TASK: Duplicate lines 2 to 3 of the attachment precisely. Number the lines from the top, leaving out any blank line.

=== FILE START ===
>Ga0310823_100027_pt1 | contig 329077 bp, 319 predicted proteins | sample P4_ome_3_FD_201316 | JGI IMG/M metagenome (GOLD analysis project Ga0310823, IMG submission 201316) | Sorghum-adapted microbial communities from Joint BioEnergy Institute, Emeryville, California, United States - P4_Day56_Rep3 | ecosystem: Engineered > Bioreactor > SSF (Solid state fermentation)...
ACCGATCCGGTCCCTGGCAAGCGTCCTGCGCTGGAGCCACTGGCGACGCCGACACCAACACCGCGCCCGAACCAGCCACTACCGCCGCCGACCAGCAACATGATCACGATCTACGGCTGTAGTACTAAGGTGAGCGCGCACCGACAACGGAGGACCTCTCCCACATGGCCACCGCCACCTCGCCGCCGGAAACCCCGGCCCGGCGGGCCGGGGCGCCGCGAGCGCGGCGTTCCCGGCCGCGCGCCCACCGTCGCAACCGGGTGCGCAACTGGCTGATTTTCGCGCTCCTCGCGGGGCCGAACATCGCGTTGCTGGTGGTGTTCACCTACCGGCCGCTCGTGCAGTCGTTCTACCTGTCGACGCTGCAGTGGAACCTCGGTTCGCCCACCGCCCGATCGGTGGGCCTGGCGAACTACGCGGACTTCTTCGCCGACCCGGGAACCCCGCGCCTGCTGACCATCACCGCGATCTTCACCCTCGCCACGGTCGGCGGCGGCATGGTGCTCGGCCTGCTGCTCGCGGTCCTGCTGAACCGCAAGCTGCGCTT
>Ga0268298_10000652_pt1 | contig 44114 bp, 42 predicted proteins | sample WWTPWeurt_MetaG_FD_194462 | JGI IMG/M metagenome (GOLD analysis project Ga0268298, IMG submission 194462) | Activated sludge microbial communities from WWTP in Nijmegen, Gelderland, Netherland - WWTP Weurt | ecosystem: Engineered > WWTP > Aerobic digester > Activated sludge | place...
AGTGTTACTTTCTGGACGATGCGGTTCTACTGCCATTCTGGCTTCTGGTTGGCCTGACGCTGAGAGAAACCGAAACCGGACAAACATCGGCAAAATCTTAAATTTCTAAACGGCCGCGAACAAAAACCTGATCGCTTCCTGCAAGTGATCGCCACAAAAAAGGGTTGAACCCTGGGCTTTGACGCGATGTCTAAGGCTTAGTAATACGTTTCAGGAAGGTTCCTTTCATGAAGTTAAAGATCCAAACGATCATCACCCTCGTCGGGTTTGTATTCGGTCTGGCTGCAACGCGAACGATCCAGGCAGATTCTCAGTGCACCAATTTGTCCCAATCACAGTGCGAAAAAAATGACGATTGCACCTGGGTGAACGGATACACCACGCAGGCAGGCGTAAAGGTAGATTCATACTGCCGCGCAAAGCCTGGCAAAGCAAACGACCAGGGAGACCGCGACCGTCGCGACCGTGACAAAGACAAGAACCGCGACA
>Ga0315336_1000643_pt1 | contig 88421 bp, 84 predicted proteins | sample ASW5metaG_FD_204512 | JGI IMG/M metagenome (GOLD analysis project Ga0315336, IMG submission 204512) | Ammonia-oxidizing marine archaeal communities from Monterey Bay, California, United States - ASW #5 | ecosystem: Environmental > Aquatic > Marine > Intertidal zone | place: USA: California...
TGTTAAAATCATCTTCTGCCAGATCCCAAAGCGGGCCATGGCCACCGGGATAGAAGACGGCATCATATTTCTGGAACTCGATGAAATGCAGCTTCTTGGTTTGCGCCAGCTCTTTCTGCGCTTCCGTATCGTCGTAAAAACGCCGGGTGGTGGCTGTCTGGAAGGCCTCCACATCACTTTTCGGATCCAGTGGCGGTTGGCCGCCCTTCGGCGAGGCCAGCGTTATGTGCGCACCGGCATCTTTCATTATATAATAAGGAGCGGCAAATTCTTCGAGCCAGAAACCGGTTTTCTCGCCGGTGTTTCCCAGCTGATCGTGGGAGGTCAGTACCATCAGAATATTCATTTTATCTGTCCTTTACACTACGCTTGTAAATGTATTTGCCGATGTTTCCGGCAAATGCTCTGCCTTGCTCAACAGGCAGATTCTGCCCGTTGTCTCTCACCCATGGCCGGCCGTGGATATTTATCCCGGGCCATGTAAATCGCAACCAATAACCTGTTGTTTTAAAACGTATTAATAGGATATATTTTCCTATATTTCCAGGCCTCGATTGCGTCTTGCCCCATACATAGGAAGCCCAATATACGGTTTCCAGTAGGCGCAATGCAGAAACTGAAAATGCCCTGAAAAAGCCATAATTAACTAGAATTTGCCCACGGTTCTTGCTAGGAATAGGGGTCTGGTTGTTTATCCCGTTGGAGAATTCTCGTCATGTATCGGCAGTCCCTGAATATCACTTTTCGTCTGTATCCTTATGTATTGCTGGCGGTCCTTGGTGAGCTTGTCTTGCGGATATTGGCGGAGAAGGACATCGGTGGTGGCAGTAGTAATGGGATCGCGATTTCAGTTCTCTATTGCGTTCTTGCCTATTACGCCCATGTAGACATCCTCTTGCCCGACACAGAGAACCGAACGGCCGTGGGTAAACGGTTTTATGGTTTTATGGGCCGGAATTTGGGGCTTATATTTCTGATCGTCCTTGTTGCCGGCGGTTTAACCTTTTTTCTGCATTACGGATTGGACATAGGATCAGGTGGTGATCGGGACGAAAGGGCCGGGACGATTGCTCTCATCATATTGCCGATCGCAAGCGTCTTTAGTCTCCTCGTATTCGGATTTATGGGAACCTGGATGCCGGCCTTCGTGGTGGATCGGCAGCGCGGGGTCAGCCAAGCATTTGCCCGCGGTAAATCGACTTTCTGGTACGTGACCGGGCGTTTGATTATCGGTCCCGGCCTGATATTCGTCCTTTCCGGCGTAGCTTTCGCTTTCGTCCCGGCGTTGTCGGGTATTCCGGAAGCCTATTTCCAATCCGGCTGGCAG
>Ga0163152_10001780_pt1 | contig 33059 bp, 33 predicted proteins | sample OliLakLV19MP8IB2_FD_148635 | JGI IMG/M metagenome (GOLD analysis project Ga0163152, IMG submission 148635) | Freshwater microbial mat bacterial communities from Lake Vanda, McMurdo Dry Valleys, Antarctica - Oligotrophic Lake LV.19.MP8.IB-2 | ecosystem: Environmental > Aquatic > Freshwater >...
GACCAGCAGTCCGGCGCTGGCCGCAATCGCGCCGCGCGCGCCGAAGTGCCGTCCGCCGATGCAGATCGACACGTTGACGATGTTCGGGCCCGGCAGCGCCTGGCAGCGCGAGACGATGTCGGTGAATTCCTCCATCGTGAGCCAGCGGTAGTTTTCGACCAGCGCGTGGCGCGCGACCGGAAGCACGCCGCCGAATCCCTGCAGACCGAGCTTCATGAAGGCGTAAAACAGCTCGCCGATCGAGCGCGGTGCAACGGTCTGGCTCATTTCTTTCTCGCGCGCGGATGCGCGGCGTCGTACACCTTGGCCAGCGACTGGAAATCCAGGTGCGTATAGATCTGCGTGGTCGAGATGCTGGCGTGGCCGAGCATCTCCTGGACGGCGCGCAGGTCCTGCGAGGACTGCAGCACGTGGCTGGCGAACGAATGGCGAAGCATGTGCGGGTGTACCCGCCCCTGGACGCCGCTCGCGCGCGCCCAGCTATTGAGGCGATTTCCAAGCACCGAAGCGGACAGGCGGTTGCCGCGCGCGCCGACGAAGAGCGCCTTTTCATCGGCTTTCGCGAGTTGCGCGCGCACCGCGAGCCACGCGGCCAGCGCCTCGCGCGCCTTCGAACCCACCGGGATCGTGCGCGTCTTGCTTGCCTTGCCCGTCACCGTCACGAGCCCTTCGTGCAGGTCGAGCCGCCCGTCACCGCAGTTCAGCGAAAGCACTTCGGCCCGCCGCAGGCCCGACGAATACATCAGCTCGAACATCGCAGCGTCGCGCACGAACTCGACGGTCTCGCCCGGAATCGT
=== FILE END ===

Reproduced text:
ACCGATCCGGTCCCTGGCAAGCGTCCTGCGCTGGAGCCACTGGCGACGCCGACACCAACACCGCGCCCGAACCAGCCACTACCGCCGCCGACCAGCAACATGATCACGATCTACGGCTGTAGTACTAAGGTGAGCGCGCACCGACAACGGAGGACCTCTCCCACATGGCCACCGCCACCTCGCCGCCGGAAACCCCGGCCCGGCGGGCCGGGGCGCCGCGAGCGCGGCGTTCCCGGCCGCGCGCCCACCGTCGCAACCGGGTGCGCAACTGGCTGATTTTCGCGCTCCTCGCGGGGCCGAACATCGCGTTGCTGGTGGTGTTCACCTACCGGCCGCTCGTGCAGTCGTTCTACCTGTCGACGCTGCAGTGGAACCTCGGTTCGCCCACCGCCCGATCGGTGGGCCTGGCGAACTACGCGGACTTCTTCGCCGACCCGGGAACCCCGCGCCTGCTGACCATCACCGCGATCTTCACCCTCGCCACGGTCGGCGGCGGCATGGTGCTCGGCCTGCTGCTCGCGGTCCTGCTGAACCGCAAGCTGCGCTT
>Ga0268298_10000652_pt1 | contig 44114 bp, 42 predicted proteins | sample WWTPWeurt_MetaG_FD_194462 | JGI IMG/M metagenome (GOLD analysis project Ga0268298, IMG submission 194462) | Activated sludge microbial communities from WWTP in Nijmegen, Gelderland, Netherland - WWTP Weurt | ecosystem: Engineered > WWTP > Aerobic digester > Activated sludge | place...